In the history of thought the one person who plumbed the depths of relationship was Martin Buber in his famous I and Thou. That book deserves to be read again and again by pastors and leaders in order to comprehend both our relation to God and our relation to others. Few ministry books have plumbed that kind of book, but we are in a new day… a day when more might turn to relational ministries.
What is a relational ministry?
Relational ministry is about persons and about personhood. “We have deeply wanted our ministry to be relational, but not for the sake of persons, for the sake of ministry, for the sake of bringing success to our initiatives… So when we speak of ‘relational,’ we usually mean it as another strategy” (17). So Andrew Root in his excellent new book, The Relational Pastor: Sharing in Christ by Sharing Ourselves.
The idea that relationships are not a strategy is potent; and the sad commentary proceeds to say that often relationships are seen as a strategy, a means to accomplish great things — except love and relationship are not what is really wanted. We want to appear relational so people will like what we have to offer. It’s the difference between wanting a good marriage and loving the person you married.
Or as Andrew Root says it, “It becomes about using a relationship to get them to become loyal to the idea of Jesus, as opposed to encountering the person of Jesus” (18). Root proposes — and will develop — a distinction between an individual and personhood. He “sees relationship with others as the very ontological structure of our humanity” (18). We are our relationships.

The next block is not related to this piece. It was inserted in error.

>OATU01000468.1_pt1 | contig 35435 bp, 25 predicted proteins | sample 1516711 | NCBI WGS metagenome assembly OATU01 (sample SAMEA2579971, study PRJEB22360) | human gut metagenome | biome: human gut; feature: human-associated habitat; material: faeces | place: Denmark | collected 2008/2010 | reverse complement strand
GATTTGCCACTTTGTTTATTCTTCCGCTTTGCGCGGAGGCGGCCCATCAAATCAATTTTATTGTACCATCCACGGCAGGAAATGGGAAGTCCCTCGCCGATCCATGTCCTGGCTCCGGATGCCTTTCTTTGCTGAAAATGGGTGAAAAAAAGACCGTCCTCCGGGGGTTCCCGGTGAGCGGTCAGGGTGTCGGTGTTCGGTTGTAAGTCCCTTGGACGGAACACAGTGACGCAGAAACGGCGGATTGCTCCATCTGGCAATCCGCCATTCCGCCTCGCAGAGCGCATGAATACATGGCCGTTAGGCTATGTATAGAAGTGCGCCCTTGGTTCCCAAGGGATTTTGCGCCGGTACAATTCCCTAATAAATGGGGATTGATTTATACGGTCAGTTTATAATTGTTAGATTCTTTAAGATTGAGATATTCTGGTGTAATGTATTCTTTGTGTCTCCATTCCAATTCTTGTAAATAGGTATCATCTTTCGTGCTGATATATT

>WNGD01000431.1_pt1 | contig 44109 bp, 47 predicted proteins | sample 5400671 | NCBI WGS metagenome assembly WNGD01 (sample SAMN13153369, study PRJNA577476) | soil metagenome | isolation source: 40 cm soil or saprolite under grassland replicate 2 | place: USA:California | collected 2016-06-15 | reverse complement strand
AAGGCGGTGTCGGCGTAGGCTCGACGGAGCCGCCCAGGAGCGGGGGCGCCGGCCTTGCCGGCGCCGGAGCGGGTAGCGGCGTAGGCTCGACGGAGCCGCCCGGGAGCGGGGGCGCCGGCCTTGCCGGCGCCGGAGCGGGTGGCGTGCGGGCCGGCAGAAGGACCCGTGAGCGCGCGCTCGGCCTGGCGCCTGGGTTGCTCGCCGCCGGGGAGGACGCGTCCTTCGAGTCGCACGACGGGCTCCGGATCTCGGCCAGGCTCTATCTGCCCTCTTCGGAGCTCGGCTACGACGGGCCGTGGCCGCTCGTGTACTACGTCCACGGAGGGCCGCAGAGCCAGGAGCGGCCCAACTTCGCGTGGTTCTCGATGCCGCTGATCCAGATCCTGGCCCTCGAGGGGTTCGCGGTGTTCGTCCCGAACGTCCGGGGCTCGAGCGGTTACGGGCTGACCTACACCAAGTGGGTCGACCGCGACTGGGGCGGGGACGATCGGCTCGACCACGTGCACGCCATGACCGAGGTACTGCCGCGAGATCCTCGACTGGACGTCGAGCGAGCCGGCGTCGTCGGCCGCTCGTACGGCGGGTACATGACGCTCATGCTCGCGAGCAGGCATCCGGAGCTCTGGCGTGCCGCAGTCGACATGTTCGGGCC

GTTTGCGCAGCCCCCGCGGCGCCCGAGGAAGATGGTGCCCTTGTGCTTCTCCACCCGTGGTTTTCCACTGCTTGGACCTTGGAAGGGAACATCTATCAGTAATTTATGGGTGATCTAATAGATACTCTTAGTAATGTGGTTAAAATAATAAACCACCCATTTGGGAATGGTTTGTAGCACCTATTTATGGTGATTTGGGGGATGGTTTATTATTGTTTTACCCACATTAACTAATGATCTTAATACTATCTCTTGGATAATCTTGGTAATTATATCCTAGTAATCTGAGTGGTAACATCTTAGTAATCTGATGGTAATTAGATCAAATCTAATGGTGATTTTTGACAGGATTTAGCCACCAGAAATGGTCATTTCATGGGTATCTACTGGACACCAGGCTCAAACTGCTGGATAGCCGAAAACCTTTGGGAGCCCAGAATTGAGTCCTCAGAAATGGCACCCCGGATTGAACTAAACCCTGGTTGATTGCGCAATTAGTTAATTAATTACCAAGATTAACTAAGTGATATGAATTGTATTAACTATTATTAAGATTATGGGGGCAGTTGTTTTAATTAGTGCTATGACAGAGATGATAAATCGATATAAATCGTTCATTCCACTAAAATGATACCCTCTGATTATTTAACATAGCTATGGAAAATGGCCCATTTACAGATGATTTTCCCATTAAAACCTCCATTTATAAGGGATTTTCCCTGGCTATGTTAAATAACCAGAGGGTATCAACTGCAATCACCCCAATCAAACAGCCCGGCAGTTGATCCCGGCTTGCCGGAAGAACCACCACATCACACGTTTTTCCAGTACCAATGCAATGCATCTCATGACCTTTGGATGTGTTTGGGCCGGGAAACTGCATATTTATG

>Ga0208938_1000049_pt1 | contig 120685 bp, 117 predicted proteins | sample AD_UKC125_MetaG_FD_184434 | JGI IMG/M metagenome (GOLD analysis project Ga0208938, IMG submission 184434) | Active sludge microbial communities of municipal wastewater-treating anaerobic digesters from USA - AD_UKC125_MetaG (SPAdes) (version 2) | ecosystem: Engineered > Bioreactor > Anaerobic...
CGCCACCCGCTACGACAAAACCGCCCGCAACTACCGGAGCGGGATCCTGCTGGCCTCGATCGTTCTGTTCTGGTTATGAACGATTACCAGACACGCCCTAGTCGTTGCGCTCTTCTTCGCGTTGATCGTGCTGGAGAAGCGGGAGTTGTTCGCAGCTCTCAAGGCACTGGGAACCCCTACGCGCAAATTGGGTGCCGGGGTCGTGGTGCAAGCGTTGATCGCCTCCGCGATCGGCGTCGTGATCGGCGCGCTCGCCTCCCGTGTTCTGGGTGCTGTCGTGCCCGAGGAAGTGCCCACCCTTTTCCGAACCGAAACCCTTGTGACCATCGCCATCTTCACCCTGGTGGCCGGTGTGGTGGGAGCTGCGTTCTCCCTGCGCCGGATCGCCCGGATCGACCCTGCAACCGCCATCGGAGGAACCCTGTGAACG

Individualism has no place for empathy; personhood does. “It sucks to be you!” is individualism. When we become empathic toward someone we leave individualism and enter personhood. Instead of saying “It sucks to be you” we say “I’m sorry.”
“To have our person embraced is to find our person bound to others and therefore transformed in and through the relationship” (21).
Root explores a proposed history of ministry:
In the hunter-gatherer framework the minister is the cosmic storyteller.
In the agricultural framework the minister is the manager and mediator of divine things.
In the steam and coal transition — industrial revolution — the minister perpetuated and protected a way of life. The pastor is a moral exemplar.
In the electric and managed oil transition — the second industrial revolution — the minister is involved in programmed intervention. The pastor becomes an entrepreneurial, entertaining, and a self-help therapeutician. The model of ministry here is influence.
Are we in a new day? Are we entering into a new day of relational ministries? He proposes the new pastor will be the “convener of empathic encounter of personhood” (44).